How to Pick a Pumpkin
Look for a pumpkin with a strong stem that sits flat on the ground so your jack-o’-lantern sits up straight.
Pick it up from the bottom. You never want to pick up or carry a pumpkin by its stem. It is not a handle, and may break.
The pumpkin should feel sturdy. When you tap it, you should hear a hollow sound.
Turn the pumpkin upside down. Poke and prod with your thumbs to see if feels firm. If it’s not firm, the pumpkin will rot too quickly.
How to Carve A Pumpkin
The first step is to hollow out the pumpkin.
Cover a flat work surface with newspaper. Place your pumpkin on its side on the work surface. If you are using a candle for illumination, cut a hole in the pumpkin’s top. If you are using electric lights, cut the hole in the bottom or side so you can hide the cord — be careful not to break the stem. The hole needs to be big enough for your hand to fit through. Cut on an angle so the flesh doesn’t fall in.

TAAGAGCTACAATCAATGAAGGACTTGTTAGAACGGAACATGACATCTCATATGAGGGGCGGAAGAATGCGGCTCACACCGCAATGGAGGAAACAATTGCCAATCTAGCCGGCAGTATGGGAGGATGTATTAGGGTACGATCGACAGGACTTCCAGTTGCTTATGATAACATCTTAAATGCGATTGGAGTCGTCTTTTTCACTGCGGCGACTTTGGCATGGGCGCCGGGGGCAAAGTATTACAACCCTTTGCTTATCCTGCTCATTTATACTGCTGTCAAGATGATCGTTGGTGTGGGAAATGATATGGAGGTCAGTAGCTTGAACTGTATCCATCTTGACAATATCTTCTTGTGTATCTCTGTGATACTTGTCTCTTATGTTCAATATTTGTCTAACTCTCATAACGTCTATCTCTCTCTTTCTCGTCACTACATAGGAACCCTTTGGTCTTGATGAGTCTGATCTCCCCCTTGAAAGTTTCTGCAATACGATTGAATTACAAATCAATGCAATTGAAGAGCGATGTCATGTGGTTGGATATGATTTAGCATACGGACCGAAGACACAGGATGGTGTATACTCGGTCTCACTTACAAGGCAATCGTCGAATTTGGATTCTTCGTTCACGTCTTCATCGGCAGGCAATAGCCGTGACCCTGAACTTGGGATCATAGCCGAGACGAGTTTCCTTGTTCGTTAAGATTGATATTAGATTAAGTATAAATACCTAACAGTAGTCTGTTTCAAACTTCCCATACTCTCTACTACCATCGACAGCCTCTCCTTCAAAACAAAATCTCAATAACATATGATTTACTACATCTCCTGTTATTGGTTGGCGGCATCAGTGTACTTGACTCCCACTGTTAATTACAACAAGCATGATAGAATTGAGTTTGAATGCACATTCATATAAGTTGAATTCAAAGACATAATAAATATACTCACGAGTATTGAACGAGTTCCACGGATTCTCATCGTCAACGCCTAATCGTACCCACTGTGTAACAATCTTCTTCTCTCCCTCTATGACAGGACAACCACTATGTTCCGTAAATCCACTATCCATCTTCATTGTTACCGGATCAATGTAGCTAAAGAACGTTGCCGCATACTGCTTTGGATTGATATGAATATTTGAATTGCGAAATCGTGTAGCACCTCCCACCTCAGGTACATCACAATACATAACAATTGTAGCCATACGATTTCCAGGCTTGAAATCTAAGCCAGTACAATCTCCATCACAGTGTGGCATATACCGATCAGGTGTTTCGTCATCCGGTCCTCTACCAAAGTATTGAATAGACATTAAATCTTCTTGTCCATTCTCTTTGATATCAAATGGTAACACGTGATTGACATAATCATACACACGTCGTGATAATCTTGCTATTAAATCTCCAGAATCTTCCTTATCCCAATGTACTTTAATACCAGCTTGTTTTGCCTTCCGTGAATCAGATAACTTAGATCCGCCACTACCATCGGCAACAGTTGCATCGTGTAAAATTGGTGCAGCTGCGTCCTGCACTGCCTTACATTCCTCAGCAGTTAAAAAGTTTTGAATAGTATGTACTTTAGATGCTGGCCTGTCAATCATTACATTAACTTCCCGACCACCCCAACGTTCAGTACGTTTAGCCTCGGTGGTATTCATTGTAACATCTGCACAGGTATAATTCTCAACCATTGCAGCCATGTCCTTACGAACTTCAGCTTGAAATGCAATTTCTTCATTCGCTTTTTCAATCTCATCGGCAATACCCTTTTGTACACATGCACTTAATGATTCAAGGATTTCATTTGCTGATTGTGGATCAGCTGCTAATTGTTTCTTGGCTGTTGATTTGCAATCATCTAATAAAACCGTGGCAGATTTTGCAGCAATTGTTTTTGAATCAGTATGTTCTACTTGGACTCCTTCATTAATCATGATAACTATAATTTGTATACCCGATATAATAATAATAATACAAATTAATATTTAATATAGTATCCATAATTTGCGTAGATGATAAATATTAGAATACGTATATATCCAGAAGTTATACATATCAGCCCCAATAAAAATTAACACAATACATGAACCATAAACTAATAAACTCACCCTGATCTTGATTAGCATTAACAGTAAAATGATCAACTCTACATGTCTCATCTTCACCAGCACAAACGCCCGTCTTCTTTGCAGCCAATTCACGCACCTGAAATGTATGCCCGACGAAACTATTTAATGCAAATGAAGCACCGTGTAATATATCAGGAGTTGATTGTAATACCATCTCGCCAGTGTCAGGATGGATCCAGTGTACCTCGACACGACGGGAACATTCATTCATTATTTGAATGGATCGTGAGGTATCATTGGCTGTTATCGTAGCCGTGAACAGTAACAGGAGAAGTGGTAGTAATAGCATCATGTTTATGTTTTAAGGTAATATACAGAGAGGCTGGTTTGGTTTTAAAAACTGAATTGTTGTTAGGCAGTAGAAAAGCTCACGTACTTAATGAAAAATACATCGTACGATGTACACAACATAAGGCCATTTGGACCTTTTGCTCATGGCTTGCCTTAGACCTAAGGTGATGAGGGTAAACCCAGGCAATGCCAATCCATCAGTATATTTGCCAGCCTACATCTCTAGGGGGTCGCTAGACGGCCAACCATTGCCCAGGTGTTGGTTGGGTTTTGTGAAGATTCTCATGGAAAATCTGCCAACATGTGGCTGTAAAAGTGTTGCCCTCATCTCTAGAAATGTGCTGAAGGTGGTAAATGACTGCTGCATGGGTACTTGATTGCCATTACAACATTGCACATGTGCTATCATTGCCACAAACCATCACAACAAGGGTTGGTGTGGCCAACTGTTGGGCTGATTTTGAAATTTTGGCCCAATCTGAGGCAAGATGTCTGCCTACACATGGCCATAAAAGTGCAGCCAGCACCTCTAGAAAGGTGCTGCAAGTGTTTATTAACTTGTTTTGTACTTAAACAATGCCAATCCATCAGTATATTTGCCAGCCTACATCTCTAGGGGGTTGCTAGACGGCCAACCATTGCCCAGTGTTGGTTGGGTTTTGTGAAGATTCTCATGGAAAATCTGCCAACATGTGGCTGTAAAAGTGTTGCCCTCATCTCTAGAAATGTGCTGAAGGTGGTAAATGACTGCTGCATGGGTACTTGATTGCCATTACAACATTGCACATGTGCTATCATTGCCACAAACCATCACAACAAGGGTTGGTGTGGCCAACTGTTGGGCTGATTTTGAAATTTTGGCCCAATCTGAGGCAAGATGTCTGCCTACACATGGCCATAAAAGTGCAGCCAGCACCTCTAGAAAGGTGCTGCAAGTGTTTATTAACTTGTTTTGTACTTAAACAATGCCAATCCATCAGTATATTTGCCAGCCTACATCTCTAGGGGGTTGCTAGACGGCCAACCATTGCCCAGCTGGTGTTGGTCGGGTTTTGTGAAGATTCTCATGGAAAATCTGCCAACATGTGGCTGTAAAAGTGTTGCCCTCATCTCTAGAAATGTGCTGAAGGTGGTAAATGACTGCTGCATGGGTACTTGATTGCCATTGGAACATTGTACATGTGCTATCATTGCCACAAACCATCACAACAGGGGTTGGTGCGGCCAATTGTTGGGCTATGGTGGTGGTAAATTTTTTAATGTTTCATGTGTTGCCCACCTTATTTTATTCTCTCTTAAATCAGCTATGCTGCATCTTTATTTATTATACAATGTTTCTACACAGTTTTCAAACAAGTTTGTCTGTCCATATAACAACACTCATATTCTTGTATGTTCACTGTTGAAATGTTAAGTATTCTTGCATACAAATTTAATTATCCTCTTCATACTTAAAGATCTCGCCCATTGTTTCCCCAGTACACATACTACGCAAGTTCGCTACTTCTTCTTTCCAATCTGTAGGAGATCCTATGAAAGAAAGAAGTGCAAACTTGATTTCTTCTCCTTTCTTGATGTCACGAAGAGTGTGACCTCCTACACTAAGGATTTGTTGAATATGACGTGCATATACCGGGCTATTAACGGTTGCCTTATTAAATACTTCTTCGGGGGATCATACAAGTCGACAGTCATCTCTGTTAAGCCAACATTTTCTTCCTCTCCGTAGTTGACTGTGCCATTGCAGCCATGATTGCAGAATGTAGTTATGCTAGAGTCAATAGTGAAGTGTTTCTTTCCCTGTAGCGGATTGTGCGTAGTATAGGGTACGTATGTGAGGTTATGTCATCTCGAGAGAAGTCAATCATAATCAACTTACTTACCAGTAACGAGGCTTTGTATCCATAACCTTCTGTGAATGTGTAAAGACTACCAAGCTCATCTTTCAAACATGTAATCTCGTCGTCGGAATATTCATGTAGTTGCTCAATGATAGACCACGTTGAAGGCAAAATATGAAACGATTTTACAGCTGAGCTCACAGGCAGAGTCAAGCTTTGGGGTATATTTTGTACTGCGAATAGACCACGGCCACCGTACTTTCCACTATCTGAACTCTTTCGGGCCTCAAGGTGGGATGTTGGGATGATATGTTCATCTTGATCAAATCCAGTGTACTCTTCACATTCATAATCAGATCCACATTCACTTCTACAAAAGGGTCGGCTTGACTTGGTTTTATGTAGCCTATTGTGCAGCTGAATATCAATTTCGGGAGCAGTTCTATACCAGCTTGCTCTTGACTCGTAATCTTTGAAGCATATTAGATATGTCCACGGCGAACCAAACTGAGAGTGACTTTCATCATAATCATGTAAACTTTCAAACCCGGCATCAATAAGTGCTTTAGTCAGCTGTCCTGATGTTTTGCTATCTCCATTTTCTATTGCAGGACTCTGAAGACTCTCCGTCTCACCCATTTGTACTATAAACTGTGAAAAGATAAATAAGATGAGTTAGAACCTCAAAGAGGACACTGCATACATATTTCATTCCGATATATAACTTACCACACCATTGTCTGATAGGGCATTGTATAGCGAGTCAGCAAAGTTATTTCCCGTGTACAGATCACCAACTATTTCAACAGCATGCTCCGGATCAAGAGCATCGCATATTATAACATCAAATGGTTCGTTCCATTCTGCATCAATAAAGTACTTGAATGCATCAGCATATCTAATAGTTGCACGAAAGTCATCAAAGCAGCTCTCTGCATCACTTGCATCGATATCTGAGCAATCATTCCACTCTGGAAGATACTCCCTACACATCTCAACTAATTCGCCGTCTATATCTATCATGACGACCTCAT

Using a medium-size serving spoon, scoop out and discard the pulp. Gently scrape a thin layer of flesh from the inside of your pumpkin. You want a clean, smooth interior, to slow the rotting process. You can save the seeds for toasting.
Sketch a funny or spooky face on the pumpkin, or tape a template to it. Using a thumbtack, straight pin, or wooden pick, poke holes about every 1/8 to ¼ inch along design lines where you will be cut.
If you’re using a template, carefully remove.
Carve along the pattern with a small knife. Scrape in the same direction in each section to keep the lines unified. Remove loose pieces of the pumpkin and discard. If a piece breaks or is cut in error, use wooden picks to secure it.
Rub petroleum jelly on exposed areas of pumpkin’s flesh to prevent them from turning brown.